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Rationalization From use of money and credit in free markets to mediate transactions

and social relationships, and from unintentional changes in religion Formal rationality: means-to-ends calculation (distinct from substantive

rationality) Rise of bureaucratic rationalized state Replaces tradition, patronage, and other ways of regulating markets Reinforced and stimulated by random historical events and cultural

factors (religion) Rationalized economic system and state continually reinforce each

other; creating a monolith that cannot be opposed “disenchantment” of social world leads to “iron cage” of bureaucracy,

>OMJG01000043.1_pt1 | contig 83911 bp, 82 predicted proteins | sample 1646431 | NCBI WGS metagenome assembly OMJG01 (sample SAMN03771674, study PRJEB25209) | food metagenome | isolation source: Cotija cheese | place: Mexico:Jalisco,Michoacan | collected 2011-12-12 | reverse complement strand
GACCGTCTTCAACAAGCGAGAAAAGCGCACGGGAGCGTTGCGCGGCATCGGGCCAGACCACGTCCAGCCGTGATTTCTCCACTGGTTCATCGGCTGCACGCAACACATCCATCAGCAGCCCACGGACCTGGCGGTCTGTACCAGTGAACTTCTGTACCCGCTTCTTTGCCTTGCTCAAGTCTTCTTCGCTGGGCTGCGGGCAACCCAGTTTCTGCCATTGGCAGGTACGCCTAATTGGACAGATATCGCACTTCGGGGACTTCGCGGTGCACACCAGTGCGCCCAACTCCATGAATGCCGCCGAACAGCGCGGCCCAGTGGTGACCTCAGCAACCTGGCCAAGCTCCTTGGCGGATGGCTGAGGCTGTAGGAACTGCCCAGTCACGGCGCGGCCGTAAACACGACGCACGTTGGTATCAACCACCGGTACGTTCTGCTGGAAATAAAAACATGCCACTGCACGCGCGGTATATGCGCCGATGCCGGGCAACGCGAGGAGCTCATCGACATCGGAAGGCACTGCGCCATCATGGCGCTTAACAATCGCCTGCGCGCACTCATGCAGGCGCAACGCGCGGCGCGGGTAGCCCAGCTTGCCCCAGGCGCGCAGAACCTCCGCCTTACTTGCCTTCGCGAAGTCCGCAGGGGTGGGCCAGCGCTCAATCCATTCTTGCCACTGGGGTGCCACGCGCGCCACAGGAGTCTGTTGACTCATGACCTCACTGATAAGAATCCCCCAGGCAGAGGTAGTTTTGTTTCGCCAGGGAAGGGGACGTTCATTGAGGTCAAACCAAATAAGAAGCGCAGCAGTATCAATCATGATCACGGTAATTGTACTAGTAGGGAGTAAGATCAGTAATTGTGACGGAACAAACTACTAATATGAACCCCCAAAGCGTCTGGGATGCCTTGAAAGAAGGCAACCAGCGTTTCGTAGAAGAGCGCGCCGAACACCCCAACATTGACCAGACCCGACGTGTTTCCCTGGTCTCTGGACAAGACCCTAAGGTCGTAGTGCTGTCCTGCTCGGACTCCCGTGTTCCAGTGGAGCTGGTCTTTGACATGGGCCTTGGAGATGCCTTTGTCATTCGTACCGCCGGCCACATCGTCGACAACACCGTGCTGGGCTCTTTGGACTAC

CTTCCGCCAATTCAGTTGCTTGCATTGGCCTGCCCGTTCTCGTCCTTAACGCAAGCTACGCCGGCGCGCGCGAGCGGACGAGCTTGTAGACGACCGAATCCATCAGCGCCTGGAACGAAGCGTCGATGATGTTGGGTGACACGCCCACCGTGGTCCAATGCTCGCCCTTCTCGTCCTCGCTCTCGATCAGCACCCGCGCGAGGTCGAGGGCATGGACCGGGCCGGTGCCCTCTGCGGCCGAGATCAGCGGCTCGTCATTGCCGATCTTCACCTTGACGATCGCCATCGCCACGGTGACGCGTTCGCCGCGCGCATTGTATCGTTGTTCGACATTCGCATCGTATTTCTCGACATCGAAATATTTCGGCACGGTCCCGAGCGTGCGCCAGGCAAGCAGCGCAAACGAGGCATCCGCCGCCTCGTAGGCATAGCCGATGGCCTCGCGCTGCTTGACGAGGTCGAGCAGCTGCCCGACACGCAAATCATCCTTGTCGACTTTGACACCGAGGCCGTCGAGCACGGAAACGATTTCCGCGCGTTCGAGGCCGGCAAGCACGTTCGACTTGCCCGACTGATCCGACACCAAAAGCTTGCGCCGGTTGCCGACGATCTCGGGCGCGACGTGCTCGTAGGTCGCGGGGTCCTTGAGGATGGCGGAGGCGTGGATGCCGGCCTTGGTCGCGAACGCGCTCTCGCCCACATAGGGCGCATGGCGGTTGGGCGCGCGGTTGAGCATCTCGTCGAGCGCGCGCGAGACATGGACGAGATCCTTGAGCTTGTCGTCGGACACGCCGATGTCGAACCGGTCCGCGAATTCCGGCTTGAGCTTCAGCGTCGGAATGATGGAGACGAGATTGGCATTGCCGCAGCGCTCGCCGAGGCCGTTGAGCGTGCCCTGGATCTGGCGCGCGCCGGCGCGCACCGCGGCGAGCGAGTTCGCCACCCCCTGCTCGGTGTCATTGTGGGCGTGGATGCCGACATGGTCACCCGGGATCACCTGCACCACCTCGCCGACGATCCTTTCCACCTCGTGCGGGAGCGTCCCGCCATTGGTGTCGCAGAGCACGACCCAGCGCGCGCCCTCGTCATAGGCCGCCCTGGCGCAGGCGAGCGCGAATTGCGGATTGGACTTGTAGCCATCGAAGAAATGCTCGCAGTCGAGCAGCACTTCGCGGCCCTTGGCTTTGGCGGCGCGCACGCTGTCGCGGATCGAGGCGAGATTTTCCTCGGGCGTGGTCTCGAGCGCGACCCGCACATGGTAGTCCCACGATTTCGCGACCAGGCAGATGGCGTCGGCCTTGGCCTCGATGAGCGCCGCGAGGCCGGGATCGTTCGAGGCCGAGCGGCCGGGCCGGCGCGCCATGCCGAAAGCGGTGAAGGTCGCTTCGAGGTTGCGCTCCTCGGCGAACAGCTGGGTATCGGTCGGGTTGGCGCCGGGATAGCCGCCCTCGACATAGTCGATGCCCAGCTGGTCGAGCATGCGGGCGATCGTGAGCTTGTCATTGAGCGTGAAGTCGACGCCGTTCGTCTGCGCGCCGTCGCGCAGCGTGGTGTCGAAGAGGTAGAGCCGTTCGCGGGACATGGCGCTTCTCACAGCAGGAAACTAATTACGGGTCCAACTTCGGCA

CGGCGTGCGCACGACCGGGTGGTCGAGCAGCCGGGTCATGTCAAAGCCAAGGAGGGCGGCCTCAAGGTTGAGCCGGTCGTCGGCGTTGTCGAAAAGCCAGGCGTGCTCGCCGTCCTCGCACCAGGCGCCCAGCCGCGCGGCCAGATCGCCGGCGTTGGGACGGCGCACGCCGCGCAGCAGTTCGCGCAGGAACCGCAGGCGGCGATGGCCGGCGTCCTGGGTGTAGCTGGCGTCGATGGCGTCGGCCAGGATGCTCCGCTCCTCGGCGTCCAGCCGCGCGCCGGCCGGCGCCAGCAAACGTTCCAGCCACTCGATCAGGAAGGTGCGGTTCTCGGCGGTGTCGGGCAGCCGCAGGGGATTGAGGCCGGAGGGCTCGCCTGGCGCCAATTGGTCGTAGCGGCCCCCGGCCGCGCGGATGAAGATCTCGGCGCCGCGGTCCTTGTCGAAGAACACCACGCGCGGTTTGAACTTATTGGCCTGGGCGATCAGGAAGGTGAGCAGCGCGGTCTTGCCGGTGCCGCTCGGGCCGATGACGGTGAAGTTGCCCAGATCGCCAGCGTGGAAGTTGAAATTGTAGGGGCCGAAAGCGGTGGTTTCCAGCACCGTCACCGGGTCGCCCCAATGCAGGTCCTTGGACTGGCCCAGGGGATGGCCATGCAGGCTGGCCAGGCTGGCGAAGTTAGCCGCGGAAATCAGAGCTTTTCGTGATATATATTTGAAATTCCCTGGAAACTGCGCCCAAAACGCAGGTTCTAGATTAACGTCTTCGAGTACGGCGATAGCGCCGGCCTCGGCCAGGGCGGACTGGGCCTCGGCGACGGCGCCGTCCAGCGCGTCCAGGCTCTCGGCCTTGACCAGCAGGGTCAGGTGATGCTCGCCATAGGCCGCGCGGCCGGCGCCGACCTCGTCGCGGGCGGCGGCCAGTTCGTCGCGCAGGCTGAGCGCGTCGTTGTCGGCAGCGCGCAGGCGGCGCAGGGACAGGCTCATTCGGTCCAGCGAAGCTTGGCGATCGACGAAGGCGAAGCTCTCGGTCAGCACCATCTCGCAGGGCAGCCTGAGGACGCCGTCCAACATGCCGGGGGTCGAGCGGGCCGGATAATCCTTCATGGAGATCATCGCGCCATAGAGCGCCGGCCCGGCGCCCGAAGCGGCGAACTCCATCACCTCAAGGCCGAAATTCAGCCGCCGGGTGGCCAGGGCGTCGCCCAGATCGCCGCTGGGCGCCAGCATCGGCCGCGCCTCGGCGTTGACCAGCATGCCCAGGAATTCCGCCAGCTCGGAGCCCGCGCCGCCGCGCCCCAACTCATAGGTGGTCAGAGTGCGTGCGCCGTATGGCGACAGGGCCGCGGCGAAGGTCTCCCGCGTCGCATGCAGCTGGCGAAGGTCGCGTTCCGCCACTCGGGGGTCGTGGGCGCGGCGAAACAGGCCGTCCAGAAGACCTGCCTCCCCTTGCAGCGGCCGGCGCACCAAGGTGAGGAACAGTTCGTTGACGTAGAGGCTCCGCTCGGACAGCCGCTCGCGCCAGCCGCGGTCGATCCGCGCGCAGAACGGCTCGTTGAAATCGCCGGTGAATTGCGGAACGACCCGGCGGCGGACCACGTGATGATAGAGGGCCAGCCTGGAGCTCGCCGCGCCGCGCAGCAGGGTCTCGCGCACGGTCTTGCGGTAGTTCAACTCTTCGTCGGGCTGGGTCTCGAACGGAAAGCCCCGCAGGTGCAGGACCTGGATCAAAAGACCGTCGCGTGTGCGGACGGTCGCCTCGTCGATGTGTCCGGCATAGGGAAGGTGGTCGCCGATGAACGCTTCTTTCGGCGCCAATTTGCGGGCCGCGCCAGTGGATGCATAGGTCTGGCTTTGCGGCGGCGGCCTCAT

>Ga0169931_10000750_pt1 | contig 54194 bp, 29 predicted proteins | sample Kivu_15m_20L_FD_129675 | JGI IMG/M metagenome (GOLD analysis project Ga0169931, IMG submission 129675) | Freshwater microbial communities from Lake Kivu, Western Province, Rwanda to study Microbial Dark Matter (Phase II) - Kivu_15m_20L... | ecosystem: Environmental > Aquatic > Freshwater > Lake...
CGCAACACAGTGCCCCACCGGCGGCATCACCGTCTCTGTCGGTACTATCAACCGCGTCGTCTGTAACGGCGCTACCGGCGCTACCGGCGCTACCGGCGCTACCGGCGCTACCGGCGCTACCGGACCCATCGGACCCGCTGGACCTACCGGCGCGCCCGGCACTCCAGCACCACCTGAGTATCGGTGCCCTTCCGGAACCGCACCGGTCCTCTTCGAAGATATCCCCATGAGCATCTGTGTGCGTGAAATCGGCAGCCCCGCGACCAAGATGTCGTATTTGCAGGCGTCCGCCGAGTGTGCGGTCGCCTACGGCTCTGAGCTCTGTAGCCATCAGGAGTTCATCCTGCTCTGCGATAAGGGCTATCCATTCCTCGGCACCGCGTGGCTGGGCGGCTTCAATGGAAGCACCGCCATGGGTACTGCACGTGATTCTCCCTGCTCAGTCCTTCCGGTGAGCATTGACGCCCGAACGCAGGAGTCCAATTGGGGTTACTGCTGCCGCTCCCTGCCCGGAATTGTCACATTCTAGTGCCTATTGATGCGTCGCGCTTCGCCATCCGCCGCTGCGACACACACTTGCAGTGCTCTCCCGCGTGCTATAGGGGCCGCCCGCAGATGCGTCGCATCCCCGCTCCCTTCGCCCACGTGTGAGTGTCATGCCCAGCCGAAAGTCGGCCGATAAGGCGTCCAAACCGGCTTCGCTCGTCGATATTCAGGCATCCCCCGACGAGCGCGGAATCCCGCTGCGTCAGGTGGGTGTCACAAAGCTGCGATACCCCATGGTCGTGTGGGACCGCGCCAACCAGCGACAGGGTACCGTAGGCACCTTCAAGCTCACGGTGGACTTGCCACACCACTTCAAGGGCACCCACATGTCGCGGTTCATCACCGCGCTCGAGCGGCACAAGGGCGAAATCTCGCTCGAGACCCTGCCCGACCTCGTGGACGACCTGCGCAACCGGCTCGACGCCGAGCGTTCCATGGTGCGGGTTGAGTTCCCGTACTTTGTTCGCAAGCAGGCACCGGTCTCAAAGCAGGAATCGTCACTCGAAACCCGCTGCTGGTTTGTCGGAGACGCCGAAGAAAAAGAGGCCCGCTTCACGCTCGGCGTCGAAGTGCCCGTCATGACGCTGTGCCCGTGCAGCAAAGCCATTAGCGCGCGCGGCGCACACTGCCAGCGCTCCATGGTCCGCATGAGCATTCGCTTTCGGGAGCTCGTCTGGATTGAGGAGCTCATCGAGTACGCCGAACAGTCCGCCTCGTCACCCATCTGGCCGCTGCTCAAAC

where social life is calculable, rational, efficient, and dull – no liberating utopia should be expected from socialism or capitalism

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The Protestant Ethic and the Spirit of Capitalism

1. Goodness of Work: Work valued as an end in itself 2. Trade and profit taken as indicators of personal virtue 3. Methodically organized life governed by reason valued not only as

means to economic success, but as proper and righteous state of being 4. Delayed Gratification: Immediate happiness should be forgone in

favor of future satisfaction (avoidance of spontaneous enjoyment and hedonism)

Taken together, this “spirit” of capitalism one of 7 factors that led to rise of rationalized capitalist economies in West